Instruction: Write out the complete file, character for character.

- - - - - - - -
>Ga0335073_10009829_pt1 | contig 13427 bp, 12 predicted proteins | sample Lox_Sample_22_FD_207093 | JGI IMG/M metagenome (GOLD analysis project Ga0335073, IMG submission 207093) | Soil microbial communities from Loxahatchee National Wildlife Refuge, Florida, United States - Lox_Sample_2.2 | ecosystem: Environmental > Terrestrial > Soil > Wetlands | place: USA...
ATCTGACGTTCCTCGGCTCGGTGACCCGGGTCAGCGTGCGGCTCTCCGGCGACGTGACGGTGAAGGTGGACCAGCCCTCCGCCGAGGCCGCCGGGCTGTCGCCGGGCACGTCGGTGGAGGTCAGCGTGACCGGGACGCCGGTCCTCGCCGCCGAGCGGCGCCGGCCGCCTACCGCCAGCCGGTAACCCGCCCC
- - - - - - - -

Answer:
>Ga0335073_10009829_pt1 | contig 13427 bp, 12 predicted proteins | sample Lox_Sample_22_FD_207093 | JGI IMG/M metagenome (GOLD analysis project Ga0335073, IMG submission 207093) | Soil microbial communities from Loxahatchee National Wildlife Refuge, Florida, United States - Lox_Sample_2.2 | ecosystem: Environmental > Terrestrial > Soil > Wetlands | place: USA...
ATCTGACGTTCCTCGGCTCGGTGACCCGGGTCAGCGTGCGGCTCTCCGGCGACGTGACGGTGAAGGTGGACCAGCCCTCCGCCGAGGCCGCCGGGCTGTCGCCGGGCACGTCGGTGGAGGTCAGCGTGACCGGGACGCCGGTCCTCGCCGCCGAGCGGCGCCGGCCGCCTACCGCCAGCCGGTAACCCGCCCC